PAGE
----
Opening Address by Mr Christopher Koh at the Safety and Health in Higher Education Forum 2023

05 Oct 2023 Speeches

Opening Address by Mr Christopher Koh,
General Manager, Workplace Safety and Health Council
at the Safety and Health in Higher Education Forum 2023
on Thursday, 5 October 2023, 9am, at Nanyang Technological University

Ms Tan Aik Na, Senior Vice President, Administration, 
Nanyang Technological University of Singapore (NTU),
Dr Peck Thian Guan, Chairman of the WSH Council 
(Higher Education and Research) Working Group,
Distinguished guests, 
Ladies and Gentlemen.

1. Good morning. I am very happy to be here today to join you at this year’s Safety and Health in Higher Education Forum. Thank you all for your commitment to safety and health.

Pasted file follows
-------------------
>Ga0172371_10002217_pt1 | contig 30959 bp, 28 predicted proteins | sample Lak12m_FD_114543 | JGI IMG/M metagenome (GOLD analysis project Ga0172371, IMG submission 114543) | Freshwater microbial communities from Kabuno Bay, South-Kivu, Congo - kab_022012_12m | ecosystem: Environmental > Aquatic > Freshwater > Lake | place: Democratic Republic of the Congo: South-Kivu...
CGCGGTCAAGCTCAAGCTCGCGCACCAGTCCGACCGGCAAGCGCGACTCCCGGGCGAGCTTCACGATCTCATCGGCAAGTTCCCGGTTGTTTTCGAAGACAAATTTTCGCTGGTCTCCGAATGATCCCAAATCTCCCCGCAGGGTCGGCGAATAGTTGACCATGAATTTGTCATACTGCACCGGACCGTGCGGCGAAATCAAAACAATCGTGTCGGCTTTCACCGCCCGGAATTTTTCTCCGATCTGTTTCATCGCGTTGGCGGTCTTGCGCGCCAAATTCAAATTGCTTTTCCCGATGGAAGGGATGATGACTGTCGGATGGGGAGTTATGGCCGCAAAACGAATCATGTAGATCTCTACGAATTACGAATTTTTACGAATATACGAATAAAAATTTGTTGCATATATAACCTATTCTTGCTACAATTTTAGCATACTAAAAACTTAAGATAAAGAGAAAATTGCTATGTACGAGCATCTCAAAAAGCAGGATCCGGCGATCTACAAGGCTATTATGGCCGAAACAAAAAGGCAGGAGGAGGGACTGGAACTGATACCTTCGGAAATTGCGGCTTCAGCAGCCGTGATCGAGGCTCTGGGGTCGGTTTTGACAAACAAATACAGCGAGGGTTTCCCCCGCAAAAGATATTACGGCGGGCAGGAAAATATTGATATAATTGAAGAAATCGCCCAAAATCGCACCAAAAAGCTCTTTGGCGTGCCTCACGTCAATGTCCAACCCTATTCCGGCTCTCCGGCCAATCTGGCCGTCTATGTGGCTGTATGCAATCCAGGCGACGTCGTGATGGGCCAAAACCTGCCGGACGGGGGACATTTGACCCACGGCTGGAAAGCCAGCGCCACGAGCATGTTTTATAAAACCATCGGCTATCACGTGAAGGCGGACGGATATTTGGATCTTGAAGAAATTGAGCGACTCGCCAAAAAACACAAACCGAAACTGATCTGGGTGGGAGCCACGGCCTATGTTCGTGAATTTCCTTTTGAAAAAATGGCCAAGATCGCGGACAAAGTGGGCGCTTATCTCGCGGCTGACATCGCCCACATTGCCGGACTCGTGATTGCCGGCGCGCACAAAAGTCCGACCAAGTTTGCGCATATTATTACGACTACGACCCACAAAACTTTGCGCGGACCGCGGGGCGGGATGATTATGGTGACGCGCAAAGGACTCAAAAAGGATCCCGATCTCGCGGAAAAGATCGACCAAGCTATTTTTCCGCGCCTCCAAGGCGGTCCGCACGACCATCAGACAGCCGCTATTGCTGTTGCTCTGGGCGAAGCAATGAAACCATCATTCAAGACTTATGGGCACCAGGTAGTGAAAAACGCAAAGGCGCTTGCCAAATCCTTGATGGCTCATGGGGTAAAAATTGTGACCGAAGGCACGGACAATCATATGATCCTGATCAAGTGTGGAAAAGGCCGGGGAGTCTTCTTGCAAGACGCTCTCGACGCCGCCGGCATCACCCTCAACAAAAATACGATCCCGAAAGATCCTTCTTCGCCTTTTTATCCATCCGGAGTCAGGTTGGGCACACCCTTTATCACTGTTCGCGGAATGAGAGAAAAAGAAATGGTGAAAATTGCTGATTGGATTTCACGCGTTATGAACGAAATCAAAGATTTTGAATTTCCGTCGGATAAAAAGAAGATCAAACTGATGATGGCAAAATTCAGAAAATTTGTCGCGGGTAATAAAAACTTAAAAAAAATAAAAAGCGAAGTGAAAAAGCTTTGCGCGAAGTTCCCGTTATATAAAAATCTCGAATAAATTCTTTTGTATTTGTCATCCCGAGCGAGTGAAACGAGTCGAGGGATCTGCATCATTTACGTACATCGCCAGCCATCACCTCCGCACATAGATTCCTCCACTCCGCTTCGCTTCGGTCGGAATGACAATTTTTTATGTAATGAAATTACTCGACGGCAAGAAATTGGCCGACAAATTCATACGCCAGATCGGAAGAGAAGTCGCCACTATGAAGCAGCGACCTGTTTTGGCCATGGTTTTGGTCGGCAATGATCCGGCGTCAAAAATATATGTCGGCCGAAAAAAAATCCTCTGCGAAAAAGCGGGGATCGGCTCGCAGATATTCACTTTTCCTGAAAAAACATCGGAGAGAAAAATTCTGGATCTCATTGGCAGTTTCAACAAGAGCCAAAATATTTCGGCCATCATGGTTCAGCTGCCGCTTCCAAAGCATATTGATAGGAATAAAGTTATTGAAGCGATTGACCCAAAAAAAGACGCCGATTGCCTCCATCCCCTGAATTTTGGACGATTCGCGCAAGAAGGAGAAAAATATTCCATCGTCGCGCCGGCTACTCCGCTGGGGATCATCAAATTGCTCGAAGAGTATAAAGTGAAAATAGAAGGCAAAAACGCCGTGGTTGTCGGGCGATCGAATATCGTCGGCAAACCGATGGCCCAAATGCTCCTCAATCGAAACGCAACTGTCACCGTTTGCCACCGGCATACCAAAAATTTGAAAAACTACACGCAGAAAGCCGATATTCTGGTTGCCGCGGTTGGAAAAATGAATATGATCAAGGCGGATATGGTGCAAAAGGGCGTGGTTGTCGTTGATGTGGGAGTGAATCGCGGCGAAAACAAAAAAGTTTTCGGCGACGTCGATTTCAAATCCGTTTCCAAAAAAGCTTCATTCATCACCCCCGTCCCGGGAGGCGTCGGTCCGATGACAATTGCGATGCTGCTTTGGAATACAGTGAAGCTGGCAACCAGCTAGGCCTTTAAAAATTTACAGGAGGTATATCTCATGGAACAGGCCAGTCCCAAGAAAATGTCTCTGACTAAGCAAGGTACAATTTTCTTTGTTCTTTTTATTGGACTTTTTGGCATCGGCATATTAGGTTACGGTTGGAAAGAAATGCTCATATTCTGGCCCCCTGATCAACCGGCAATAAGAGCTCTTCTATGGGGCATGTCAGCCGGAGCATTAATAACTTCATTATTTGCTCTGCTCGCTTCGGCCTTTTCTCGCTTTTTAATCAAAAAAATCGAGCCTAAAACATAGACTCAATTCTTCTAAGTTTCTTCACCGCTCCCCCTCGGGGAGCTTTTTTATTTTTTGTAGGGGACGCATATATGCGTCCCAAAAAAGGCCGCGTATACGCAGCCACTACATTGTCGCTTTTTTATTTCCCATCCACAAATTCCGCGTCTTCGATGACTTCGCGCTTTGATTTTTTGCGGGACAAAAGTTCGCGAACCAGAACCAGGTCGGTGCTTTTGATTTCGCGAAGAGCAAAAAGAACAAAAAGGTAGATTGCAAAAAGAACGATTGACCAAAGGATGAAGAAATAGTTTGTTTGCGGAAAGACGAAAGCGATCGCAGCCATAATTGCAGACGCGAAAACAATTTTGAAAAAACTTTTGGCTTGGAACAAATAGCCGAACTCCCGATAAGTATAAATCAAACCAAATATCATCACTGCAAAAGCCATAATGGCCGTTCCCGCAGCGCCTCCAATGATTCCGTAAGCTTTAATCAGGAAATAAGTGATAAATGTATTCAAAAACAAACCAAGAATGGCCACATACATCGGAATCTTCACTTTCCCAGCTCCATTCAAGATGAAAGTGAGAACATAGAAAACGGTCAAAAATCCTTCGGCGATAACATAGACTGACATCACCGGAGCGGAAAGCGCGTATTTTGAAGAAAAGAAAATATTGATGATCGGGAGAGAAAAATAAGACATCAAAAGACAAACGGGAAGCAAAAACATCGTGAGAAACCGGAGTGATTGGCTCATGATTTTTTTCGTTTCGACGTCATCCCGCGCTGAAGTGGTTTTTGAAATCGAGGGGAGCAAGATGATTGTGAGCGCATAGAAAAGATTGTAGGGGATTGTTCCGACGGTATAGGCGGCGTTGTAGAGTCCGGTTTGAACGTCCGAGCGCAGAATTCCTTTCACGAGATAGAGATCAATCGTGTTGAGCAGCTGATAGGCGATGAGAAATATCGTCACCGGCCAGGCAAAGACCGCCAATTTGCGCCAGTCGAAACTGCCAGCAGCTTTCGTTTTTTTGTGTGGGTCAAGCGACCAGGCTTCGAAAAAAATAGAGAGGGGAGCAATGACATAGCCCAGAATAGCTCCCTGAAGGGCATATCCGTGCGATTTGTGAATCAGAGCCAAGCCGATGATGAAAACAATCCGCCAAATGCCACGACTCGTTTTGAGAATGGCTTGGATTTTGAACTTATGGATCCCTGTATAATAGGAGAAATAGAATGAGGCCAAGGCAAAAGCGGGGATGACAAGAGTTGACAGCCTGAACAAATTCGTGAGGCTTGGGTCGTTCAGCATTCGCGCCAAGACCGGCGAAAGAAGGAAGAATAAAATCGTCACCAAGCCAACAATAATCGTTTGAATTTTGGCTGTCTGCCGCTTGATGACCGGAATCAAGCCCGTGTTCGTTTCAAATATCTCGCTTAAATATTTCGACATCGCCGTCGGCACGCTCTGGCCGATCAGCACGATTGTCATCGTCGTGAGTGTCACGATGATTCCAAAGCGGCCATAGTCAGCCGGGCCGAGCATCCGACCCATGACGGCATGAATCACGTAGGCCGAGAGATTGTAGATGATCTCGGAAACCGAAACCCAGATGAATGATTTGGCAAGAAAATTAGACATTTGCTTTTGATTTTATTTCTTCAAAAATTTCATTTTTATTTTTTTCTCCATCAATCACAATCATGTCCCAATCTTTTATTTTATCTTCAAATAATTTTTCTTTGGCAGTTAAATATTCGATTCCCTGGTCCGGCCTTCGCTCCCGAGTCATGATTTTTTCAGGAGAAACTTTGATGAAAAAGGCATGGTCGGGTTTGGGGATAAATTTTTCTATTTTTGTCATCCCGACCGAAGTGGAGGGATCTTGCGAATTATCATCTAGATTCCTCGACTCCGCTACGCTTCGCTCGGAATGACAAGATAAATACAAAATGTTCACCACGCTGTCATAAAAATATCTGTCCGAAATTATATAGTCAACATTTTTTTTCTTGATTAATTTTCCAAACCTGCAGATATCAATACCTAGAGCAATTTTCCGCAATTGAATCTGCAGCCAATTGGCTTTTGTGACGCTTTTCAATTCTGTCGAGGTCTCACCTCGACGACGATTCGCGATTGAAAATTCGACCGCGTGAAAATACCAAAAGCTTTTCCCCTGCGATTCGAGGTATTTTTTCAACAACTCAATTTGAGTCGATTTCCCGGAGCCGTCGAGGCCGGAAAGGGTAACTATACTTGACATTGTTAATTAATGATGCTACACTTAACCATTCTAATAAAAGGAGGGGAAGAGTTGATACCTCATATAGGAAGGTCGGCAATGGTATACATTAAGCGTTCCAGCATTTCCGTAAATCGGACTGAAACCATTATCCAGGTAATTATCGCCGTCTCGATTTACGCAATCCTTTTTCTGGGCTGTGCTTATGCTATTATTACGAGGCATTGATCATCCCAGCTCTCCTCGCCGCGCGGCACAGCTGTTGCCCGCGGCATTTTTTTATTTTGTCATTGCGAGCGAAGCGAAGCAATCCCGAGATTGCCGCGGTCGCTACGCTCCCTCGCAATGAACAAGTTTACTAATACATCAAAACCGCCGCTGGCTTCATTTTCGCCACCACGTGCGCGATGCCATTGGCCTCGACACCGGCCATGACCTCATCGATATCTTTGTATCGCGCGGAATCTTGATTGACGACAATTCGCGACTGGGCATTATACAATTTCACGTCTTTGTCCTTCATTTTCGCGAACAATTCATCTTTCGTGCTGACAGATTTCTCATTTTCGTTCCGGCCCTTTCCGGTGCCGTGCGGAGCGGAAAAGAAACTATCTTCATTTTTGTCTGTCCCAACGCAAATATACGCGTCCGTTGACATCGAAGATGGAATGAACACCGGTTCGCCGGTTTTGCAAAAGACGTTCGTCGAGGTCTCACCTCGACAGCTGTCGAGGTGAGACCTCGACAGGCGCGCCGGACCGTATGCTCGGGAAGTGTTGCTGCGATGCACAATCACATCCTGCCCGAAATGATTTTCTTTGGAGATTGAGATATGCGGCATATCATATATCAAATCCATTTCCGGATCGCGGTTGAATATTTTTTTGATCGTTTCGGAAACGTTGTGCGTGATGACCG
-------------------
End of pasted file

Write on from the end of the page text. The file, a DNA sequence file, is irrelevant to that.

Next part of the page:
2. When I reflected on the theme of this Forum, "Creating a Stronger Safety and Health Culture: Key Success Factors and Practices", we should really consider what the key success factors in creating a stronger WSH culture would be. 

3. During my Address at the same Forum last year, I spoke about two key success factors - firstly, having the willingness in the heart to foster a strong WSH culture; and secondly, having the knowledge in the head to implement WSH policies and practices. So, in much of what the WSH Council does, our goal is to foster willingness and imbue the practical knowledge needed to maintain and improve WSH standards.  

4. There is, I believe, beyond these two factors, a third key success factor, which is partnership. Partnership is crucial because the strong WSH culture requires all stakeholders to come together, be aligned, and collaborate. In every company, worksite or workplace, its culture is shaped by what the employers espouse, and what the employees believe. Employers and employees need to be in partnership to foster a stronger WSH culture, which serves as the foundation for a safer and healthier workplace.